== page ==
Knowing that it was easier to get old clothes than cash, more theatrical beggars would ‘work the shallow’ going from house to house even in moderate neighbourhoods. Wearing next to nothing and wracked with a graveyard cough or shivering like a wet dog they would appear at the back door asking for a crust of bread. They could be reasonably sure that as well as food, the housekeeper would dig out an article of clothing, even old boots which they could sell on.
Scams were concocted to take advantage of popular causes. When the Nottingham lacemakers were put out of work by lacemaking machines, bands of beggars or confidence tricksters banded together to take advantage. They claimed that in order to raise the fare to emigrate to Australia, they were forced to sell the last examples of their own fine lace. The charitable ladies who bought it at a knock down price thought they had got an incredible bargain, not realising that they had actually paid well over the odds for cheap machine lace.
From the late 18th century cleanliness had become a virtue next to godliness, but it also provided an opportunity for crime. No longer was it enough for a gentleman to display his status with a neatly tied neck cloth, it also had to be clean! Beau Brummell made cleanliness fashionable, he sent his linen to be laundered and aired on Hampstead Heath which was still fragrant countryside at the time. The busy laundress usually sent a boy to collect the linen, but on the often lengthy return journey he was in danger of being ‘snowed’ for the clean laundry. Usually two or more older boys or men would lie in wait in a convenient alley, ready to attack him, being careful not to dirty the linen which would fetch a premium at the second-hand market.
Sometimes small children had the criminal advantage. During the 18th century, at the height of the ‘bloody code’, there were more than 200 crimes that could earn a death sentence but the under sevens were usually spared. Small, light children were groomed to become ‘hat snatchers’. Hoisted into a baker’s basket they crouched concealed and were carried through the crowded city at head height ready to swipe attractive or expensive hats as they passed! Sometimes they would be doubly lucky and manage to get the wig as well – a fine bonus as fashionable wigs were valuable. Images Mary Evans P
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Known as the ‘Gentlemen of the Road’, highwaymen first began to appear on British highways during the second half of the 17th century. The unrest of the English Civil War caused many noblemen to lose their estates. Penniless and disillusioned, more than a few took to the road, cutting a dash in their gentlemen’s apparel with black silk masquerade mask redeployed for crime rather than romantic intrigue.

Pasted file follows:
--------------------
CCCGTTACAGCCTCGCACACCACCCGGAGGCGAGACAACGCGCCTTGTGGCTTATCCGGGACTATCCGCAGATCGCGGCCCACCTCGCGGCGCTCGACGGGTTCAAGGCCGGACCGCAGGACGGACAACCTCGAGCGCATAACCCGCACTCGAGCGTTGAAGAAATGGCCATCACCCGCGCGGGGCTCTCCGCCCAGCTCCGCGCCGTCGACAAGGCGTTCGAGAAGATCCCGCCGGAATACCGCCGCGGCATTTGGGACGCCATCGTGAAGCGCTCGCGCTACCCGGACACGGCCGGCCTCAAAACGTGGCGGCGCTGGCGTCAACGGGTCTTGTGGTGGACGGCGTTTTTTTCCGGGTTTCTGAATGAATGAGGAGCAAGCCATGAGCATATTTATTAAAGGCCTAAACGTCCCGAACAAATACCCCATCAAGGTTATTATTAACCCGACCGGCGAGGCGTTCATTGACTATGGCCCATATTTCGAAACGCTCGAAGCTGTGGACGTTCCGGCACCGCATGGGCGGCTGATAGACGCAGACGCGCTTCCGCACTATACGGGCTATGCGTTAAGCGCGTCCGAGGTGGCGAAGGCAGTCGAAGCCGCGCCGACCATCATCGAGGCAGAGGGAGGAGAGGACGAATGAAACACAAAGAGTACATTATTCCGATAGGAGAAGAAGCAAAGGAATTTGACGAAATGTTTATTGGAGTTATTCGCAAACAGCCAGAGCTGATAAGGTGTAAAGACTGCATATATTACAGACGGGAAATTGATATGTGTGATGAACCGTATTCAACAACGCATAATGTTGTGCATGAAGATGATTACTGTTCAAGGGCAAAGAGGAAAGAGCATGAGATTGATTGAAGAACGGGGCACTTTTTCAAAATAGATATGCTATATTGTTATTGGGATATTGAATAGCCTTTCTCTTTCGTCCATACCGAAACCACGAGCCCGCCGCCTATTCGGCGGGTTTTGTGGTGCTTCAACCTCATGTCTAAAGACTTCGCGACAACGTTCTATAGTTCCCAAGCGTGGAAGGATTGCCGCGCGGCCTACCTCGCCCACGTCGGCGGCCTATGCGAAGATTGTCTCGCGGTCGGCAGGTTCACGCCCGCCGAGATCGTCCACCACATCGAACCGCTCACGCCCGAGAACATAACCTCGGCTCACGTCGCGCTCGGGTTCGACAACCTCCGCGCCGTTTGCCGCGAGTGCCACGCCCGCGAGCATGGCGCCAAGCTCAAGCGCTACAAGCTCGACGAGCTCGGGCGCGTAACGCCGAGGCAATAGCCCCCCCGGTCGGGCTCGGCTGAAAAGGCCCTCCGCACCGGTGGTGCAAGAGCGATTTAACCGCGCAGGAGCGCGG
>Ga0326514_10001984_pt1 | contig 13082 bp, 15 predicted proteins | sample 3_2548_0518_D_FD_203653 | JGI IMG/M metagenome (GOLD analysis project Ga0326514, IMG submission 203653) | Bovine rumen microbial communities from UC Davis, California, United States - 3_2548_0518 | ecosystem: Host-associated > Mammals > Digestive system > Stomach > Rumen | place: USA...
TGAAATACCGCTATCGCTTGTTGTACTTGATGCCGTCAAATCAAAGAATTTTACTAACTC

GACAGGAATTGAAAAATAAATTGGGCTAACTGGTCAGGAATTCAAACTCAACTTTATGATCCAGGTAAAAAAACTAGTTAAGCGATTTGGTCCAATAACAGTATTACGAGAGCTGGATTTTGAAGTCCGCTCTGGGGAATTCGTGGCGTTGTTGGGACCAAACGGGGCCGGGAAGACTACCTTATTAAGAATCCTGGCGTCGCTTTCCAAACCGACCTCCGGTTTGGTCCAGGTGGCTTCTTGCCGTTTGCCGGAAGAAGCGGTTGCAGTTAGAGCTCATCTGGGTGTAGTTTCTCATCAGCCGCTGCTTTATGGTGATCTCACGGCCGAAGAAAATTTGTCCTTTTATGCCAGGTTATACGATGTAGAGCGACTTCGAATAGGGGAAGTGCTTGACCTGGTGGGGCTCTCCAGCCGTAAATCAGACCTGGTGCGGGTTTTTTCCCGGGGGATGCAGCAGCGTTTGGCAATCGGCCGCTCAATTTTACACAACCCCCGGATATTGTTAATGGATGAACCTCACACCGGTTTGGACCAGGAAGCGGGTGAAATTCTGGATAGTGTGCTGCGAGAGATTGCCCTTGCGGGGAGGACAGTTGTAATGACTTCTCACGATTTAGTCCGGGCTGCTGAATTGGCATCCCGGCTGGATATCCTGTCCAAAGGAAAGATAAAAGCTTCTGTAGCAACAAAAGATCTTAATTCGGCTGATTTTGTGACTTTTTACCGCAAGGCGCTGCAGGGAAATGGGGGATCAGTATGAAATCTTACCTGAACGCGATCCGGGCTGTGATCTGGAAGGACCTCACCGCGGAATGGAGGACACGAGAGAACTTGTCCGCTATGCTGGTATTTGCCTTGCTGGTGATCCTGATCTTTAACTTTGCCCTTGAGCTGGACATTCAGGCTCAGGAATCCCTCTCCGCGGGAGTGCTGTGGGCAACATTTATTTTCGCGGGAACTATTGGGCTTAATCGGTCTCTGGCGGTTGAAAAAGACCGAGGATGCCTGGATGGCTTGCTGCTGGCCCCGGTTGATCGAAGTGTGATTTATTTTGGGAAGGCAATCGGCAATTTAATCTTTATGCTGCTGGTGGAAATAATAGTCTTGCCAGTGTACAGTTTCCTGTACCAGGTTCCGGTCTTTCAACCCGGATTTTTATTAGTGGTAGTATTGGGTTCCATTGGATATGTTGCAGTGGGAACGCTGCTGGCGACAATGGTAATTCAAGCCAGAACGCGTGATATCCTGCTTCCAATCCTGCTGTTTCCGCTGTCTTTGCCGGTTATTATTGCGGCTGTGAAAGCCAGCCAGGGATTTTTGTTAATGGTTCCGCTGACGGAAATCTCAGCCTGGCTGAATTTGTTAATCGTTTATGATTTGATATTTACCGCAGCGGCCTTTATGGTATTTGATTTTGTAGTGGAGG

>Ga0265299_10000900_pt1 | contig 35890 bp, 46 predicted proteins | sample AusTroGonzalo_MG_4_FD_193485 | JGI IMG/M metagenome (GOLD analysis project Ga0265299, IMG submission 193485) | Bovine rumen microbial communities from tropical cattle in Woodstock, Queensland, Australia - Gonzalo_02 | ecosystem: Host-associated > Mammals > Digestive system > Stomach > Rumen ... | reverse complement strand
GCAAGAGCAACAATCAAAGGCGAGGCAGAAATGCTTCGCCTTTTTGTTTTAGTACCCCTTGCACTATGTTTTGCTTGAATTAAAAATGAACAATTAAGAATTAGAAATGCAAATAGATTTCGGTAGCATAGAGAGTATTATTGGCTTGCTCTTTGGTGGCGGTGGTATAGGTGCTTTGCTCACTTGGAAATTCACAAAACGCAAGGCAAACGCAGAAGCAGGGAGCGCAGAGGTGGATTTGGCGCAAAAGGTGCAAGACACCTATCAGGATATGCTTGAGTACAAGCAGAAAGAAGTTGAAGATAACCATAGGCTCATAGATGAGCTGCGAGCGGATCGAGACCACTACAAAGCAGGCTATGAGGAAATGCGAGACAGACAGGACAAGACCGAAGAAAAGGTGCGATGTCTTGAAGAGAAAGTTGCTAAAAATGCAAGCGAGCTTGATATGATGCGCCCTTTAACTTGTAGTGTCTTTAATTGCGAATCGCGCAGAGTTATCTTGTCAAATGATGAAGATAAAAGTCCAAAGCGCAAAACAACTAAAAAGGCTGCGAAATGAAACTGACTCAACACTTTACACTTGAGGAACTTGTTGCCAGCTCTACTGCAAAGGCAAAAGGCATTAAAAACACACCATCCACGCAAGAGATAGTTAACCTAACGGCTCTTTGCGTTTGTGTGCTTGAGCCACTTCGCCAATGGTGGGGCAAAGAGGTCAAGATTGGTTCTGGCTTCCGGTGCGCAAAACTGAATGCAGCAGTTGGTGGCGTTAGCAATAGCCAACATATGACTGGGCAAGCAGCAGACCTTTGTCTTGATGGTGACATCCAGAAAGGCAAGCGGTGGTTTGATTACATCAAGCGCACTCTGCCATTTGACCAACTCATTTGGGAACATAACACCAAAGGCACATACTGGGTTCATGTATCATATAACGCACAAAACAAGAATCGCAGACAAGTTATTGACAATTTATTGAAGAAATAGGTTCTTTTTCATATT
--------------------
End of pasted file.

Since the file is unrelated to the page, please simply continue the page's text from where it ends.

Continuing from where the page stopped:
Always a favourite with the ladies, they built their reputations on being chivalrous and charming even as they robbed. Claude Du Vall even danced a ‘courant’ on Hounslow Heath with a pretty lady before insisting that her husband hand over £100 for the privilege.
Although chiefly interested in money and jewellery, highwaymen were more than happy to take items of fashion for themselves, their girlfriends or to sell. After she hung up her mask, one lady of the road, Moll Cutpurse opened a second-hand shop on Fleet Street in London which she stocked almost exclusively with highway plunder. Highwaymen knew that she would give a fair price, as did the hapless victims who went to her hoping to buy back their treasured possessions.
Many highwaymen gained glamorous notoriety from pamphlets which recounted their exploits in lurid detail. But folk hero status couldn’t save them from the gibbet and didn’t deter their admirers from gathering in their thousands to see them take ‘the long drop’. The condemned would dress in his finest for his last journey from Newgate to Tyburn with crowds lining the route, keen to see that he ‘died game’ – exhibiting the same swagger and bravado that had got him there.
Jonathan Swift's 1727 poem Clever Tom Clinch Going To Be Hanged tells of Tom going to the gallows wearing waistcoat, stockings and breeches all in white with a new cherry ribbon jaunty in his hat. He bowed deeply to the crowd before making a final speech and kicked the hangman in the stomach when he knelt to ask for his pardon. The hangman probably didn’t mind too much as one of his perks was to keep the victim’s clothes and such a display would increase the value.
There was an avid market for souvenirs – portions of the noose were coveted as superstition decreed it held mysterious powers. Determined that the hangman would not profit from her execution, Hannah Dagoe fought off a furious hangman, removed her clothes and threw them into the appreciative crowd. Finally the guards restrained her and she was hung naked.
At the execution of John Briant in 1797 a riot broke out between his female relatives who wanted his body for burial and a group determined to claim his clothes for their imagined therapeutic value. In the ensuing fracas they managed to rip off his legs, arms and head.